It was just what U.S. officials feared would happen: A Russian businessman accused of illegally obtaining U.S. military technology that later ended up on the battlefield in Ukraine escaped house arrest after Italy granted the U.S.' extradition request.
Artem Uss surfaced in March, telling a Russian state-owned news agency, "I am in Russia! In these few especially dramatic days, strong and reliable people were next to me."
John Carlin, the former assistant attorney general for the Department of Justice's national security division, tells Scripps News the U.S. had warned against house arrest.
"We've seen this happen before in Italy, and that was raised in this case as a reason why the conditions of confinement were not sufficient. And so it is really unfortunate that we've seen it happen again," Carlin said.
Uss had been detained at Milan Malpensa Airport in October, at the U.S.' request — but Uss is no ordinary Russian. Vladimir Putin appointed his father, Alexander Uss, as acting governor for Krasnoyarsk, an oil-rich region of Siberia in 2017, before he was elected to the role. He also served on the board of Russian state-controlled oil giant Rosneft.
And in a video on Telegram, he thanked people who helped his son flee — including Putin.
"Separate words of gratitude to our President. He is not just the head of our state, but he is a man with a big and open heart," said Alexander Uss.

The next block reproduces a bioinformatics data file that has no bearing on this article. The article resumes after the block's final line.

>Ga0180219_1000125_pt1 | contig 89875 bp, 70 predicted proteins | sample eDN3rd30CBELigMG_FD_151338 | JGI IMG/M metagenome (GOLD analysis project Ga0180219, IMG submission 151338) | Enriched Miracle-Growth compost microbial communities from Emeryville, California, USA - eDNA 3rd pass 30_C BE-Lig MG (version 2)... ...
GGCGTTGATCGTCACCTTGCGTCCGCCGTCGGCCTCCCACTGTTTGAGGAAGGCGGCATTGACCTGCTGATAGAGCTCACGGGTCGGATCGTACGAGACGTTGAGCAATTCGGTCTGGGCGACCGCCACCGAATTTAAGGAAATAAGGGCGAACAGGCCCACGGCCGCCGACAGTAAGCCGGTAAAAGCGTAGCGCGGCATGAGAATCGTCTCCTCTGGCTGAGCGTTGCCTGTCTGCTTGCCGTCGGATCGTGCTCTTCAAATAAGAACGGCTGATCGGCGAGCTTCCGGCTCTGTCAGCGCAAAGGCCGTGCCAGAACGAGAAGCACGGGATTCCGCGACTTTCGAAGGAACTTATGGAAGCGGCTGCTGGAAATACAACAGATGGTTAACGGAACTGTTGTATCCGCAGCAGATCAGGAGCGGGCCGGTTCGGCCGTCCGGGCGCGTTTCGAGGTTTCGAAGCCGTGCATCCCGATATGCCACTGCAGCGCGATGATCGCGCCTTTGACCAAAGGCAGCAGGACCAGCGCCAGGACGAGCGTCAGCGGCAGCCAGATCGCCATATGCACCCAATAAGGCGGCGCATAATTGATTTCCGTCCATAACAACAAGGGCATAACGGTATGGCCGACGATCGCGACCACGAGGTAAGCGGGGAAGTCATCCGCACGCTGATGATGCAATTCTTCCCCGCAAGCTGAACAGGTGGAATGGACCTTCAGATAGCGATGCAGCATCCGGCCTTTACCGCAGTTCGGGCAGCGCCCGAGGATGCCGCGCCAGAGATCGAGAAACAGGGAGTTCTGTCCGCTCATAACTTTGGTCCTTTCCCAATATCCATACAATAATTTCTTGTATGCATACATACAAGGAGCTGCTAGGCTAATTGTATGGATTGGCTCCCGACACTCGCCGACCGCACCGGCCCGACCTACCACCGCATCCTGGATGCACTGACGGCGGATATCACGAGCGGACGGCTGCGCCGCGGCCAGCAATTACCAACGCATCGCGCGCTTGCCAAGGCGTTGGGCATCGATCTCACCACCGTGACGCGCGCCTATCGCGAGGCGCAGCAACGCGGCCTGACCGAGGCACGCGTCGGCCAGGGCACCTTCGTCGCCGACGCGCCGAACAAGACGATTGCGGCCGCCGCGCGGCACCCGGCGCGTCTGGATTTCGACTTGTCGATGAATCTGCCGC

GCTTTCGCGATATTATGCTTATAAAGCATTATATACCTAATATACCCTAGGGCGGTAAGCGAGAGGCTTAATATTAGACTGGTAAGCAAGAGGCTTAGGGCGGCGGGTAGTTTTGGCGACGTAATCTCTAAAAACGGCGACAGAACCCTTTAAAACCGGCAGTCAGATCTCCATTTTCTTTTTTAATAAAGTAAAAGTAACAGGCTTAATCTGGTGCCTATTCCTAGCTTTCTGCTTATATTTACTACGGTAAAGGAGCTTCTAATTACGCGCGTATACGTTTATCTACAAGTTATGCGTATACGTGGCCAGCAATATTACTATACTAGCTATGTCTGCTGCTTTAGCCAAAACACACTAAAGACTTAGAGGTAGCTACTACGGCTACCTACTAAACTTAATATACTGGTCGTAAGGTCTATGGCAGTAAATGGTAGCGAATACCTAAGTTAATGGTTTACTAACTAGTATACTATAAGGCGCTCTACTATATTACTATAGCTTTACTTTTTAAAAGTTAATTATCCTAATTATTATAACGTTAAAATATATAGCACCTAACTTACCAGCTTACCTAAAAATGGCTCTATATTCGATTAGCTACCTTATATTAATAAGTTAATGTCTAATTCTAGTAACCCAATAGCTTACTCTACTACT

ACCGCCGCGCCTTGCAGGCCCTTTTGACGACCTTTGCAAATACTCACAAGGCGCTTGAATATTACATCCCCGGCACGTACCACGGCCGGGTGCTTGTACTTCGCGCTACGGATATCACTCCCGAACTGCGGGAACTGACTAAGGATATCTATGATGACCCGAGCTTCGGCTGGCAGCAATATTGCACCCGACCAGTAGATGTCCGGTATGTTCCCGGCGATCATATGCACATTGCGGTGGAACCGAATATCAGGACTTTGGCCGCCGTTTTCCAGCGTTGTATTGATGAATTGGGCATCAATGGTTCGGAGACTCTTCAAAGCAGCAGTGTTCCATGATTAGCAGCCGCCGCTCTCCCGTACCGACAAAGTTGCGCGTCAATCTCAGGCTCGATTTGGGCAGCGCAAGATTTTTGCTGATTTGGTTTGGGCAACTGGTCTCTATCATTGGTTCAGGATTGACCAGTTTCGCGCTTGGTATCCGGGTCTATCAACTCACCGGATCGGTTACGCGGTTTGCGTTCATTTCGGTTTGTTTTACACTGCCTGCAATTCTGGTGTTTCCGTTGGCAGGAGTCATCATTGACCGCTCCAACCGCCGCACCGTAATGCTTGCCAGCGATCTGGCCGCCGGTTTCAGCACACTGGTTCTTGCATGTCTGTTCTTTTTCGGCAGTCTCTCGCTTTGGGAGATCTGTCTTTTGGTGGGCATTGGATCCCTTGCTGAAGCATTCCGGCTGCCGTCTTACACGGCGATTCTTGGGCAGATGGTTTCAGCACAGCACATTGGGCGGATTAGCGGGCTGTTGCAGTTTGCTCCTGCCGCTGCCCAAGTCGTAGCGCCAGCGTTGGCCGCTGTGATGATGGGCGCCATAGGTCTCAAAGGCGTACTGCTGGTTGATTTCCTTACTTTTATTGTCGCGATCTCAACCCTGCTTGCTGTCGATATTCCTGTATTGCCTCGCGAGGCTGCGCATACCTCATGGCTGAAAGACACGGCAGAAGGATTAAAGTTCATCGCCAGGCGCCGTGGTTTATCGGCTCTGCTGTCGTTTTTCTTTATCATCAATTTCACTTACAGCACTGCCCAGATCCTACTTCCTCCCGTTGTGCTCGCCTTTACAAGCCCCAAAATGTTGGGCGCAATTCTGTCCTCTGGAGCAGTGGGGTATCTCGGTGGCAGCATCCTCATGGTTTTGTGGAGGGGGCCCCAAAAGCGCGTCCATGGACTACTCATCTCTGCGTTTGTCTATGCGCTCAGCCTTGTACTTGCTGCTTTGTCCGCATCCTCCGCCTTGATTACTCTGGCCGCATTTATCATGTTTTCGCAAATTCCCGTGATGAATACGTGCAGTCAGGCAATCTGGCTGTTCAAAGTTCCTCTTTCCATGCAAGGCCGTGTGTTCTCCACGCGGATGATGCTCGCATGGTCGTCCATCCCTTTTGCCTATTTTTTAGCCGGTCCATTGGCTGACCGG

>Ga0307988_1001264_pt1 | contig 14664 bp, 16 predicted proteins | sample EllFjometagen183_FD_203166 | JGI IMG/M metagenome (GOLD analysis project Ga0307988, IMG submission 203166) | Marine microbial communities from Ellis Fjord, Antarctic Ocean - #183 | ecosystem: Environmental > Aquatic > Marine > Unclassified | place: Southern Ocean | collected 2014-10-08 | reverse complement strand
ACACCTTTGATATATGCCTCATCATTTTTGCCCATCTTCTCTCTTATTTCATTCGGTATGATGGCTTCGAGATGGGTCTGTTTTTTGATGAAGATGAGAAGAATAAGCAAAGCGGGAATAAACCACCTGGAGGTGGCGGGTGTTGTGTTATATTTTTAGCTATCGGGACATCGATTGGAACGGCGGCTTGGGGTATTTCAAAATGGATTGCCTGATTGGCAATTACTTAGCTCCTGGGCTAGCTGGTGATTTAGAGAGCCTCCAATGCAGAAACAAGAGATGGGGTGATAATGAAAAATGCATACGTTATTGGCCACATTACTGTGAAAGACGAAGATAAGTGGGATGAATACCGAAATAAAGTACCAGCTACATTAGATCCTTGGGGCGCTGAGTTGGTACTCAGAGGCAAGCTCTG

The U.S. government alleges that Uss illicitly obtained semiconductors, microprocessors, and other military technology that are used in fighter aircraft and missile systems. They also accuse him of smuggling sanctioned Venezuelan oil to major Russian and Chinese purchasers.
Uss has denied wrongdoing.
Italy is still investigating the details of his escape. Italian media report multiple cars and accomplices participated, possibly with the assistance of Russian security services.
"It seems quite obvious that this, that the Russians were not only involved but were directing this activity. And it's so consistent with prior Russian activity," Carlin said.
According to the Wall Street Journal, members of a Serbian criminal gang were involved. Carlin says that is to be expected. "There have been close and documented ties between Russia, Russian intelligence and Serbian organized crime. So it would not be surprising. In fact it would be consistent with the way Russia operates, and it would leverage Russian organized criminal assets in order to achieve the aims of the state."
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